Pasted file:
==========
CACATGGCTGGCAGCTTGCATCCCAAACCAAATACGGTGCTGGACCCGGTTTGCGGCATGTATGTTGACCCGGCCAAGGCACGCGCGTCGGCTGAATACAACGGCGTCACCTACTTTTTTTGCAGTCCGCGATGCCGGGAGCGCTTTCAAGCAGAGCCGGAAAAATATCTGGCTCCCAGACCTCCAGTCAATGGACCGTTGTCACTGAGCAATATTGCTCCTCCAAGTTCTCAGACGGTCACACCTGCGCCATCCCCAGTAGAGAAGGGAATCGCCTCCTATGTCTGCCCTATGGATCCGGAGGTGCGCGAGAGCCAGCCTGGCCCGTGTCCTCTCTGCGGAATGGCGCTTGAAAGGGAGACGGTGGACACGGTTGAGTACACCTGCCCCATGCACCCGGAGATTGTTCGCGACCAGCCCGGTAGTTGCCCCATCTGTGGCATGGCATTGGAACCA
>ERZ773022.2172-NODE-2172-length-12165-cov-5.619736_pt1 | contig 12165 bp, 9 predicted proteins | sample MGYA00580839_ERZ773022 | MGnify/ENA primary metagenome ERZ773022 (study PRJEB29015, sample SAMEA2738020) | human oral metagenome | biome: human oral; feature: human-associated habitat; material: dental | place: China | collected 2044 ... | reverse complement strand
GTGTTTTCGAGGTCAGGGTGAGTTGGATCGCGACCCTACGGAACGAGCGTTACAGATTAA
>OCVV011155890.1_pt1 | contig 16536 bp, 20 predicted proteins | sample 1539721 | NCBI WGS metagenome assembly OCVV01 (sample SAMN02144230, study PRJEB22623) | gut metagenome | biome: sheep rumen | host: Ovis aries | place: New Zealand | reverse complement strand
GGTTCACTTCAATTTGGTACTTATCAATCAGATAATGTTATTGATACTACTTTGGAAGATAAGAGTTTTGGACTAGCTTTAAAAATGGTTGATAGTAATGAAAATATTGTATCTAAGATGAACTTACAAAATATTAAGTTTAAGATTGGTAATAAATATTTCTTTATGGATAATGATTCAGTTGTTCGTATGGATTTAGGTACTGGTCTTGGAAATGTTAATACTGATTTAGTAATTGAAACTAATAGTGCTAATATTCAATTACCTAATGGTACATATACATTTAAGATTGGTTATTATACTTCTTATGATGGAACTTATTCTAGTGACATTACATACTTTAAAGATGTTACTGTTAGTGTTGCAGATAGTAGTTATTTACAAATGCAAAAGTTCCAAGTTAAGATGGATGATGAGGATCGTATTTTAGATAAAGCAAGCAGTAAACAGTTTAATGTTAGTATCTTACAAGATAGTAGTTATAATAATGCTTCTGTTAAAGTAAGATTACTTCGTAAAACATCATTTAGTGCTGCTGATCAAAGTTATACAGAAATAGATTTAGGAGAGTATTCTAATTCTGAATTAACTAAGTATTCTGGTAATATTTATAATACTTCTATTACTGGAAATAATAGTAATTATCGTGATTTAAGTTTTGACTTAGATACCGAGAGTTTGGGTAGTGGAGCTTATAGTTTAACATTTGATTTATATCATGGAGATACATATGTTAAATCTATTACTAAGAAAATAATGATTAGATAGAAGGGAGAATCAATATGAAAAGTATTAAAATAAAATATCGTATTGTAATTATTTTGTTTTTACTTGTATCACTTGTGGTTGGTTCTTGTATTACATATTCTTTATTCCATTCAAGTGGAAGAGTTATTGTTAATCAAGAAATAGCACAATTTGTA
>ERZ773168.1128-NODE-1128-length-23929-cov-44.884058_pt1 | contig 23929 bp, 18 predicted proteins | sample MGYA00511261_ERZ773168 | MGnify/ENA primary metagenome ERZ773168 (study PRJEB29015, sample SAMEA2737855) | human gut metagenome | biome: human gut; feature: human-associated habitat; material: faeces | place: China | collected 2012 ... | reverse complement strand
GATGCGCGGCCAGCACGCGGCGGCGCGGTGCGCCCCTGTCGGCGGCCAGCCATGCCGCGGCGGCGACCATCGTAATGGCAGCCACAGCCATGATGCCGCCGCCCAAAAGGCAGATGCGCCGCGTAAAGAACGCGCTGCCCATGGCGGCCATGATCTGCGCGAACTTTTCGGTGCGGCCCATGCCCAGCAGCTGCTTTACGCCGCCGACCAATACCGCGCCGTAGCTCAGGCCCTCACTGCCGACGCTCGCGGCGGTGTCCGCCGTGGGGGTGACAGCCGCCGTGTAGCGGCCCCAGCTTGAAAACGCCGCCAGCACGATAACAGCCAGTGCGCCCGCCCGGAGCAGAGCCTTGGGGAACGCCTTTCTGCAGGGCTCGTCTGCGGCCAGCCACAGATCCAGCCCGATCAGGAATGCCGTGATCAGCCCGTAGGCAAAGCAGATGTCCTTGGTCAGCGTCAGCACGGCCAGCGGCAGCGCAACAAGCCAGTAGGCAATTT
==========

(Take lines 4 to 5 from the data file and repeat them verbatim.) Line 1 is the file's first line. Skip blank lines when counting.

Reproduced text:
>OCVV011155890.1_pt1 | contig 16536 bp, 20 predicted proteins | sample 1539721 | NCBI WGS metagenome assembly OCVV01 (sample SAMN02144230, study PRJEB22623) | gut metagenome | biome: sheep rumen | host: Ovis aries | place: New Zealand | reverse complement strand
GGTTCACTTCAATTTGGTACTTATCAATCAGATAATGTTATTGATACTACTTTGGAAGATAAGAGTTTTGGACTAGCTTTAAAAATGGTTGATAGTAATGAAAATATTGTATCTAAGATGAACTTACAAAATATTAAGTTTAAGATTGGTAATAAATATTTCTTTATGGATAATGATTCAGTTGTTCGTATGGATTTAGGTACTGGTCTTGGAAATGTTAATACTGATTTAGTAATTGAAACTAATAGTGCTAATATTCAATTACCTAATGGTACATATACATTTAAGATTGGTTATTATACTTCTTATGATGGAACTTATTCTAGTGACATTACATACTTTAAAGATGTTACTGTTAGTGTTGCAGATAGTAGTTATTTACAAATGCAAAAGTTCCAAGTTAAGATGGATGATGAGGATCGTATTTTAGATAAAGCAAGCAGTAAACAGTTTAATGTTAGTATCTTACAAGATAGTAGTTATAATAATGCTTCTGTTAAAGTAAGATTACTTCGTAAAACATCATTTAGTGCTGCTGATCAAAGTTATACAGAAATAGATTTAGGAGAGTATTCTAATTCTGAATTAACTAAGTATTCTGGTAATATTTATAATACTTCTATTACTGGAAATAATAGTAATTATCGTGATTTAAGTTTTGACTTAGATACCGAGAGTTTGGGTAGTGGAGCTTATAGTTTAACATTTGATTTATATCATGGAGATACATATGTTAAATCTATTACTAAGAAAATAATGATTAGATAGAAGGGAGAATCAATATGAAAAGTATTAAAATAAAATATCGTATTGTAATTATTTTGTTTTTACTTGTATCACTTGTGGTTGGTTCTTGTATTACATATTCTTTATTCCATTCAAGTGGAAGAGTTATTGTTAATCAAGAAATAGCACAATTTGTA